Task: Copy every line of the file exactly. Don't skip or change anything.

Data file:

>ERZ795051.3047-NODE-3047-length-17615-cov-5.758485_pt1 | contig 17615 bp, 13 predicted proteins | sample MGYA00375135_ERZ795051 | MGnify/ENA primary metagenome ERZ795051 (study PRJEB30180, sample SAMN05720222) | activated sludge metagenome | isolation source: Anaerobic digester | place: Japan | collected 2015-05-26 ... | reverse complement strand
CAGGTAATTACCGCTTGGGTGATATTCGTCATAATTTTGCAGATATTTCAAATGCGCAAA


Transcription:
>ERZ795051.3047-NODE-3047-length-17615-cov-5.758485_pt1 | contig 17615 bp, 13 predicted proteins | sample MGYA00375135_ERZ795051 | MGnify/ENA primary metagenome ERZ795051 (study PRJEB30180, sample SAMN05720222) | activated sludge metagenome | isolation source: Anaerobic digester | place: Japan | collected 2015-05-26 ... | reverse complement strand
CAGGTAATTACCGCTTGGGTGATATTCGTCATAATTTTGCAGATATTTCAAATGCGCAAA